In Memoriam: Kenneth Sauer

November 8, 2022

Dean Douglas Clark announed today the recent passing on November 6th of our colleague and friend, Kenneth (Ken) Sauer, professor emeritus of chemistry. He was 91 years old.

Kenneth Sauer
Ken was born in Cleveland, Ohio in 1931. He completed his A.B. degree in chemistry at Oberlin College in 1953. He then moved to Cambridge, MA to study gas-phase photochemistry with George Kistiakowsky at Harvard University. Ken obtained his Ph.D. in physical chemistry in 1958 and taught at the American University of Beirut in Lebanon until 1960. In 1960, Ken came to Berkeley to study photosynthesis as a postdoctoral fellow with Melvin Calvin. One year later, Calvin received the 1961 Nobel Prize in Chemistry for his application of carbon-14 to his research on carbon dioxide assimilation in plants.

Ken joined the Berkeley faculty in the Department of Chemistry in 1963 and was promoted to full Professor in 1972. During his time on the faculty, Ken served as Vice Chair for Teaching in the Department of Chemistry and as Associate Dean for Undergraduate Affairs in the College of Chemistry. He retired in 2001 but continued to be active in research and service as professor emeritus.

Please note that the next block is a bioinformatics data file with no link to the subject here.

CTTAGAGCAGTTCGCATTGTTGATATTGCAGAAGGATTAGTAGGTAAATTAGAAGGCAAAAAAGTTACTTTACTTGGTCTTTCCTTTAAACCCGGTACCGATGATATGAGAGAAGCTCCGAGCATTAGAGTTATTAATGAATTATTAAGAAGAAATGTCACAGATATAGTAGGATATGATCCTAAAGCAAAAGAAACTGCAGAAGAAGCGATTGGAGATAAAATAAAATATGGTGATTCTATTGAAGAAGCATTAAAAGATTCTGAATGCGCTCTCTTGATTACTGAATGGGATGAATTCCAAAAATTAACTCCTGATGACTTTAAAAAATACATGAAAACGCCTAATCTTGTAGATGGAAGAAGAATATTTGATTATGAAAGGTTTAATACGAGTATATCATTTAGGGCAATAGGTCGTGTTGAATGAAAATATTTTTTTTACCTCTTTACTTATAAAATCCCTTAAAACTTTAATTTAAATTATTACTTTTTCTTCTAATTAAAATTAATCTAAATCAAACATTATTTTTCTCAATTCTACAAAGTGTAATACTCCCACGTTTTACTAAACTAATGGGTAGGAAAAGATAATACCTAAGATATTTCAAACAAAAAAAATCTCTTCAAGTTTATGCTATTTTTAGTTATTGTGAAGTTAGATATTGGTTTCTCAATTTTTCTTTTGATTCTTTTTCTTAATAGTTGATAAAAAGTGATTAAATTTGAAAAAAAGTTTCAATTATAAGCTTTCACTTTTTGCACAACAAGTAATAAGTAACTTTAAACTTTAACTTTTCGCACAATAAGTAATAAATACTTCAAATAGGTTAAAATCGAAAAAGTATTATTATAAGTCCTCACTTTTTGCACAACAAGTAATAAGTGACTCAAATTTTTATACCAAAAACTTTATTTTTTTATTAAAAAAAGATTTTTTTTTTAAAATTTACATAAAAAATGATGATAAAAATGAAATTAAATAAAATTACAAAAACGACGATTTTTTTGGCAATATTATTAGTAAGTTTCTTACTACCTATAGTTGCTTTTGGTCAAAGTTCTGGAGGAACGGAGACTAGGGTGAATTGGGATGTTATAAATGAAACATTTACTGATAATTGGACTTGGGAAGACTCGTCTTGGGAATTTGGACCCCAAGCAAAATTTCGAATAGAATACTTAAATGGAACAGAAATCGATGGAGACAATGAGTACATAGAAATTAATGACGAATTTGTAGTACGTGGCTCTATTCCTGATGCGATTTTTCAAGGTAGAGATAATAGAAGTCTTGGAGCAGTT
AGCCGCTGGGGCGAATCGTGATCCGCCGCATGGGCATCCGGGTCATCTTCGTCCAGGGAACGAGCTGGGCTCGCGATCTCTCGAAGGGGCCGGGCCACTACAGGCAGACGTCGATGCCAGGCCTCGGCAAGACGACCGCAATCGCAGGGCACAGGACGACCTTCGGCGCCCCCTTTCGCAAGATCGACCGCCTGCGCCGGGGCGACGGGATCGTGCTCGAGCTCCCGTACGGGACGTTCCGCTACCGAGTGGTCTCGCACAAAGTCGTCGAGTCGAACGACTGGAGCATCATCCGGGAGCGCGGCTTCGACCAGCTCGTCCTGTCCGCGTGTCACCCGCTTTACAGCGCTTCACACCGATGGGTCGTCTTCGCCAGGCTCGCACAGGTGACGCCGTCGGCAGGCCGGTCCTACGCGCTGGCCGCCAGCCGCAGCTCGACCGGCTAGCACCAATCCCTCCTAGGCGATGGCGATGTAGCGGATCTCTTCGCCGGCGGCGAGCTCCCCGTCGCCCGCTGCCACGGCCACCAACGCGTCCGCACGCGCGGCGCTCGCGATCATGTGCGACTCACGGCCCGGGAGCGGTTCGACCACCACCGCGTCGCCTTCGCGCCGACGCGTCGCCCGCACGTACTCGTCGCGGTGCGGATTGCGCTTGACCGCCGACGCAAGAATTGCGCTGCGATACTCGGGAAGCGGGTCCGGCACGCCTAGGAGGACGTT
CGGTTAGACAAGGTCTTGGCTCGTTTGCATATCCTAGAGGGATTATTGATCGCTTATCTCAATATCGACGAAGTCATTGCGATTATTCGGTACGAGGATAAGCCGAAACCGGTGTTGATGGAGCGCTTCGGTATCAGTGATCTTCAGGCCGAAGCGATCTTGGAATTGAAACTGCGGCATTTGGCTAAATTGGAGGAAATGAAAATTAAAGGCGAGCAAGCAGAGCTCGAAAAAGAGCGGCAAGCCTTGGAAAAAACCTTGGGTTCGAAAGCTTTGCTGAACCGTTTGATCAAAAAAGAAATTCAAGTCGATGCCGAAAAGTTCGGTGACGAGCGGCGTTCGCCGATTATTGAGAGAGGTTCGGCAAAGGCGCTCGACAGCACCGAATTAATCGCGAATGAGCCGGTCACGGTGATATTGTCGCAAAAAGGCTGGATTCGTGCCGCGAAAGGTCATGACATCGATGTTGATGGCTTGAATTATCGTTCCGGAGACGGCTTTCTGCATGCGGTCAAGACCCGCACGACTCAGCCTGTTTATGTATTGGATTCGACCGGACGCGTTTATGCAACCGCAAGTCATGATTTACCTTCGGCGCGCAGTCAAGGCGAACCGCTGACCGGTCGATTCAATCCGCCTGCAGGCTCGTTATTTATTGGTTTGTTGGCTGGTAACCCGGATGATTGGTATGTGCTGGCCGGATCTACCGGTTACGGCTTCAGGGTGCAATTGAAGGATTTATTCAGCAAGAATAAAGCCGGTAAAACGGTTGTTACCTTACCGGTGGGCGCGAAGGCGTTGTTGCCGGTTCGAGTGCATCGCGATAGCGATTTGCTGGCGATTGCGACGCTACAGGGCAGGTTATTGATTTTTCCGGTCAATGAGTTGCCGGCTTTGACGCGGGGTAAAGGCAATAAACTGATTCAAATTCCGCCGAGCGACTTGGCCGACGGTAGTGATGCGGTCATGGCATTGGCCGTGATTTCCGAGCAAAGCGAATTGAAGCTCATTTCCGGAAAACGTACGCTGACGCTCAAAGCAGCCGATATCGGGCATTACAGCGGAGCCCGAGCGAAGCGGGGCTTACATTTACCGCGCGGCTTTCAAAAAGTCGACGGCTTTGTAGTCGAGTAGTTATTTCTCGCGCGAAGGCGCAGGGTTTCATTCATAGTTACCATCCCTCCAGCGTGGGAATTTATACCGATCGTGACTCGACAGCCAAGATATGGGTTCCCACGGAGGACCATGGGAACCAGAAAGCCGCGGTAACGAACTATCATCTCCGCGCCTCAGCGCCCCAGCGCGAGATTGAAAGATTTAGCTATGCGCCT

In his early years, Ken's work concentrated on the two light reactions of photosynthesis, Photosystem I (PS I) and Photosystem II (PS II), and he later spent most of his career exploring the mysteries of the Z-scheme. Ken's research focused on a manganese-calcium oxygen cluster, known as the oxygen-evolving complex (the source of all the oxygen in the atmosphere), located in Photosystem II of plants, algae, and cyanobacteria. He developed sophisticated analytical devices to provide a more detailed picture of the nature of the components and their arrangement in the photosynthetic light reactions.

In 2010, Ken was honored with a Lifetime Achievement Award by the International Society of Photosynthesis Research (ISPR) in recognition of his exceptional career-long contributions to understanding the process of photosynthesis. He received the Berkeley Citation in 2001 and was a Fellow of the American Association for the Advancement of Science.

Please join us in remembering Ken and his many contributions to our community.